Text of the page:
Howey Ou, China’s version of Greta Thunberg, pays price for climate activism
- They’re both 17, and she looks to the Swede for inspiration, but in China Ou has had run-ins with the authorities and been barred from her school
- Still, she hopes to stay in the country and build a grass-roots environmental movement, with some tactics adapted to a Chinese context
Ou came to prominence last year after she skipped classes for a week to protest in front of the local government office in her hometown of Guilin in southern China. She held up a poster asking citizens to join her in a strike to highlight climate change. Her protest went viral on social media, inside and outside China.
For that, Ou says she has now been barred from returning to school. Her high school refuses to allow her to re-enrol out of fears that her activism will generate trouble with the authorities, according to Ou. Calls to the school for comment were not picked up.
“I wanted to go back to school to use it as a platform for my activism,” Ou said in an interview, adding she once tried to get plastic tableware banned from the school canteen.
Ou sees herself as part of a growing global community of young climate activists, heralded by the rise of Swedish environmentalist Greta Thunberg, who is the same age as Ou. Thunberg gained fame in 2018 after boycotting classes for three weeks to protest outside the Swedish parliament. Many of Ou’s initiatives were taken from Thunberg’s playbook and she looks to the Swede for inspiration.
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Although Ou’s actions might make local authorities suspicious, she avoids mention of the Communist Party, preferring to stick to general appeals rather than making specific demands on the government.
“Our real enemies are those conglomerates that push for globalisation and free trade to maintain their unsustainable practices and stop local governments from doing anything,” she said.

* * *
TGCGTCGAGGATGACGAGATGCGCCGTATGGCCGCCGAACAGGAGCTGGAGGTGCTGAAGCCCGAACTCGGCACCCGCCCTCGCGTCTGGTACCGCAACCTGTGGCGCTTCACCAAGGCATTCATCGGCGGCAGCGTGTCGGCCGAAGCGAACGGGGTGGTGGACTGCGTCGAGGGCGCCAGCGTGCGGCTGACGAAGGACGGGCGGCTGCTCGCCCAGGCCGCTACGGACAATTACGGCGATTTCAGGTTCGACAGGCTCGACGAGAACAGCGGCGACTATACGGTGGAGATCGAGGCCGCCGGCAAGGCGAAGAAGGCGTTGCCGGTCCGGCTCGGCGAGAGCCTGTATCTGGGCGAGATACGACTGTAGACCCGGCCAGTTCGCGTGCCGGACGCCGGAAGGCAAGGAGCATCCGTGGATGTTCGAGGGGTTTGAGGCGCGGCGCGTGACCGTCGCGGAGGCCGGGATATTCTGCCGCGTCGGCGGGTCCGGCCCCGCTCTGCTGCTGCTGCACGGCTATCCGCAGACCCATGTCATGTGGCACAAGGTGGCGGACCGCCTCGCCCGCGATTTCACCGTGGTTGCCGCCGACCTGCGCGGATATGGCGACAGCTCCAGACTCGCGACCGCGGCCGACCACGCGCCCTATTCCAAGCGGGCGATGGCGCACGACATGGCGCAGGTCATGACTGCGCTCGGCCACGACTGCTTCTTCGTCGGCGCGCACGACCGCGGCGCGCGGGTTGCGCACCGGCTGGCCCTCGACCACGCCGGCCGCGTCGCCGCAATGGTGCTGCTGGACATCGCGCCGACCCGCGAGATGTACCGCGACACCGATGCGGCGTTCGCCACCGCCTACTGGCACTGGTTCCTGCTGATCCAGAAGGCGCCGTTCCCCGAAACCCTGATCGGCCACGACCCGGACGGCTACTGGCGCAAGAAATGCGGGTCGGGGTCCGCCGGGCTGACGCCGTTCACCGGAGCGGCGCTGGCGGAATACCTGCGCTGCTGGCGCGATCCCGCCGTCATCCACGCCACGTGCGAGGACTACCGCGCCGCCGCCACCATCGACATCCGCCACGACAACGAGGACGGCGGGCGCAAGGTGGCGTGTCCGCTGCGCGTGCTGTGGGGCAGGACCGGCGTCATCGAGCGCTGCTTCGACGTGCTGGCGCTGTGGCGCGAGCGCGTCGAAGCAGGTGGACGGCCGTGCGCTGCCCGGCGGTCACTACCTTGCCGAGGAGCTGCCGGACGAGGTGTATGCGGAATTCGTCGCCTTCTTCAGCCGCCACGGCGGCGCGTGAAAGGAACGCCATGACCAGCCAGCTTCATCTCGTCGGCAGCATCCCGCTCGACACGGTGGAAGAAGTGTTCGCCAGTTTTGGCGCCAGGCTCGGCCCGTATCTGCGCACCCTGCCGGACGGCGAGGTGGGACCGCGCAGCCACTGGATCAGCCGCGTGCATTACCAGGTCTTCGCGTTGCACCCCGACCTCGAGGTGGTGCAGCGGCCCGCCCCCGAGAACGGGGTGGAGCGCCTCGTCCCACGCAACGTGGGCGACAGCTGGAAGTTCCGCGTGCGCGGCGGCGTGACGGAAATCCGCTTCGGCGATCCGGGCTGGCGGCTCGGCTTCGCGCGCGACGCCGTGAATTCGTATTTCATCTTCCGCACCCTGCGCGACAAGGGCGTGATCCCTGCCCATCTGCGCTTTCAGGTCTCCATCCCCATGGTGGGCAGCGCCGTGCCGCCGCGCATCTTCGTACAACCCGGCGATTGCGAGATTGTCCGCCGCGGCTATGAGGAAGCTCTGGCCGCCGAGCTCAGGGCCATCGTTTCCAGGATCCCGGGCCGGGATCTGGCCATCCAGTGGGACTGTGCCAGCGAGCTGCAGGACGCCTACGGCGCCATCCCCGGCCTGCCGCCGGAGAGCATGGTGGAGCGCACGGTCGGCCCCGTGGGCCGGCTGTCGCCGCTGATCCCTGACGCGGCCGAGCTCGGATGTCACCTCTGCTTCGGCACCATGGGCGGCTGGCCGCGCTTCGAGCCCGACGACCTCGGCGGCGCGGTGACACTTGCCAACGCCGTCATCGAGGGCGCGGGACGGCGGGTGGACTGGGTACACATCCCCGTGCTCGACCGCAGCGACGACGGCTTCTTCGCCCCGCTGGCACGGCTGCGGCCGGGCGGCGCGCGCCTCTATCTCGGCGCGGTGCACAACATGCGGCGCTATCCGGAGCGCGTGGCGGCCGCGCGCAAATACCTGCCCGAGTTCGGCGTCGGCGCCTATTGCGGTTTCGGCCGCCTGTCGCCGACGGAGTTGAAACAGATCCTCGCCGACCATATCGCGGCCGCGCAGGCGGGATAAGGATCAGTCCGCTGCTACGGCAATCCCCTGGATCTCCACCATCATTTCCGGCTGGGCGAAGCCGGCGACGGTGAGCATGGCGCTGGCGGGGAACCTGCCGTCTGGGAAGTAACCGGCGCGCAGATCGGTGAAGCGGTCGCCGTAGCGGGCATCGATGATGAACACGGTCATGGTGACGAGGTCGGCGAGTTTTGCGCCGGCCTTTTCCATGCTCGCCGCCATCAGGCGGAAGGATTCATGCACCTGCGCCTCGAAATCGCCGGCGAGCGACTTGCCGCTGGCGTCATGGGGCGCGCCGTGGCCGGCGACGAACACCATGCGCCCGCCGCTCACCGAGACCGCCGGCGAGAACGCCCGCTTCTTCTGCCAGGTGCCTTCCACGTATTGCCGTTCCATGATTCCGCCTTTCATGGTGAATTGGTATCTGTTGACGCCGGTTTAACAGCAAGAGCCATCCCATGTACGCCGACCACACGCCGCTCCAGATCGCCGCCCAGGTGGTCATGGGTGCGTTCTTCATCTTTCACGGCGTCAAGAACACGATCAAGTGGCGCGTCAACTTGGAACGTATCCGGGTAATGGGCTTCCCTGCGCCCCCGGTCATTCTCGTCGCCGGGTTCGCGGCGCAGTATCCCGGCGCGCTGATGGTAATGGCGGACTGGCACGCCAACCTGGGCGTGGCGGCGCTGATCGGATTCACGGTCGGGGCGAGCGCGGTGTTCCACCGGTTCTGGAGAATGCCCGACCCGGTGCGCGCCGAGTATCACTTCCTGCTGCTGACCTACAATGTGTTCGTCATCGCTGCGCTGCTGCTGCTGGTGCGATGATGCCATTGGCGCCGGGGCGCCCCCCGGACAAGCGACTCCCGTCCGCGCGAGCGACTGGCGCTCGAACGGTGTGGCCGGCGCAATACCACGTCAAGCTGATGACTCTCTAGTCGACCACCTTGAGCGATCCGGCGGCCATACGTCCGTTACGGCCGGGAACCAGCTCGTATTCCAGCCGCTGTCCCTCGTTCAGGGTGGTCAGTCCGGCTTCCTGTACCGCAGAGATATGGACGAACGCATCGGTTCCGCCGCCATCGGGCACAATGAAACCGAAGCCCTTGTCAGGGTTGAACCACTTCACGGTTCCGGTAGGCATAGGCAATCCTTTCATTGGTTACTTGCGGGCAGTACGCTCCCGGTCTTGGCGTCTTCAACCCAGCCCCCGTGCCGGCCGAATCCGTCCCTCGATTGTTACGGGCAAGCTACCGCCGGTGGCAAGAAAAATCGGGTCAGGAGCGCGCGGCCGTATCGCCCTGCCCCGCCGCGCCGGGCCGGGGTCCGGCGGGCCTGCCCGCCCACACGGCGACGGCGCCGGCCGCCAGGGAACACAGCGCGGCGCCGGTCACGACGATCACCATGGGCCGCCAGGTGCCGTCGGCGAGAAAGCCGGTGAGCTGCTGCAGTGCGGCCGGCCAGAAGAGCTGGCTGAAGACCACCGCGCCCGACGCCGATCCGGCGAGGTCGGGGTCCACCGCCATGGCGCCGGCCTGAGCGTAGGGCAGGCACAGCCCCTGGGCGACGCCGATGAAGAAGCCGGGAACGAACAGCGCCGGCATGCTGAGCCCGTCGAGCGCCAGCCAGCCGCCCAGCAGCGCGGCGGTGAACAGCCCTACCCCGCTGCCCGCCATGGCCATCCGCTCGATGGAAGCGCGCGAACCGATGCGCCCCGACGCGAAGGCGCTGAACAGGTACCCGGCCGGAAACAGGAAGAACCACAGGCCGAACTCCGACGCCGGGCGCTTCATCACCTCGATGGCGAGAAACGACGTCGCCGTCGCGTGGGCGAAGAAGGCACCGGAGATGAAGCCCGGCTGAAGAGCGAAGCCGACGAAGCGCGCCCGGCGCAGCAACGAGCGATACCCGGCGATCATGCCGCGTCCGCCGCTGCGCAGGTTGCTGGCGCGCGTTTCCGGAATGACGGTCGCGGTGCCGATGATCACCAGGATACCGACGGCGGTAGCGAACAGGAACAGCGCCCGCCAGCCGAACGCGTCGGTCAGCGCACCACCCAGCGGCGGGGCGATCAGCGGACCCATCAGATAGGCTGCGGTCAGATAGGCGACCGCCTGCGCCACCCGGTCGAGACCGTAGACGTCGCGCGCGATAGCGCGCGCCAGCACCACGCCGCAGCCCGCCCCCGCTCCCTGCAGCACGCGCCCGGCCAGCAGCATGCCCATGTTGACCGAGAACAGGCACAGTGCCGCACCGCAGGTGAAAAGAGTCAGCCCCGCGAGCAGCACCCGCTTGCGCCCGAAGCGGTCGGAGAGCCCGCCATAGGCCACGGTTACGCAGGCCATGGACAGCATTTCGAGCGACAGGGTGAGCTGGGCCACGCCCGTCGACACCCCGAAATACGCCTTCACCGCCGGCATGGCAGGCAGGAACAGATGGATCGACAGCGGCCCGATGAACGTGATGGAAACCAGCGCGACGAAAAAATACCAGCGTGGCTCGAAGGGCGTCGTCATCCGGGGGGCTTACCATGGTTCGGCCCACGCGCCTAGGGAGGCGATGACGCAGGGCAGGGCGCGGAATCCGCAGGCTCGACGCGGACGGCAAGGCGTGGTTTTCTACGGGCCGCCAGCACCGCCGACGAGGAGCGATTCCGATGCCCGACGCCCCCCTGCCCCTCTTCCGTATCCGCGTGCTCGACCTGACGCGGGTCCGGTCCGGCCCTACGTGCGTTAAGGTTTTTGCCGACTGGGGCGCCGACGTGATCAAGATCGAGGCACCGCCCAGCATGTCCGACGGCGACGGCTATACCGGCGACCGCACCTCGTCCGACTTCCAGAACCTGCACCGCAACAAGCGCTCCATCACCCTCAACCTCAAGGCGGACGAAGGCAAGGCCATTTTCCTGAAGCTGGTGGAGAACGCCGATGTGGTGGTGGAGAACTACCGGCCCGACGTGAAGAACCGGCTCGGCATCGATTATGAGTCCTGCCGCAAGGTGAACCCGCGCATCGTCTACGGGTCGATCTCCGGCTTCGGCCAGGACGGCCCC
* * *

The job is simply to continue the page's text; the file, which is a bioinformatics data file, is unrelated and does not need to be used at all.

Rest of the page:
China’s state-approved environmental organisations, however, have not welcomed Ou. Last August, she applied to participate in a conference organised by the China Youth Climate Action Network. The Beijing-headquartered NGO states its mission is to “support Chinese youth to become a new driving force to achieve global sustainable development”.
“They rejected my application when I told them the public security authorities interrogated me,” Ou said. “They warned me, ‘You do know our entrance has security guards don’t you?’ It was as if I was a terrorist.”
Environmental NGOs in China want to be in the government’s good books and so will stay away from sensitive issues, said Xie Lei, a professor of governance at Shandong University.
“Even the foreign NGOs in China like Greenpeace are much less confrontational and more strategic than in other countries,” she added.
Still, Ou says she hopes to stay in China and build a grass-roots movement.
Another reason she left high school in December 2018 was to self-study for exams to attend Harvard University in the US. One of Ou’s favourite environmentalists, former US vice-president Al Gore, studied there.
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She has since changed her mind and now hopes to win a place in a Chinese university, mainly because of the outsized impact China’s environmental policies have on climate change.
“China’s environment policy is getting stronger, especially since the end of last year, like reducing plastic consumption and the policy of getting blue skies back to cities,” she said.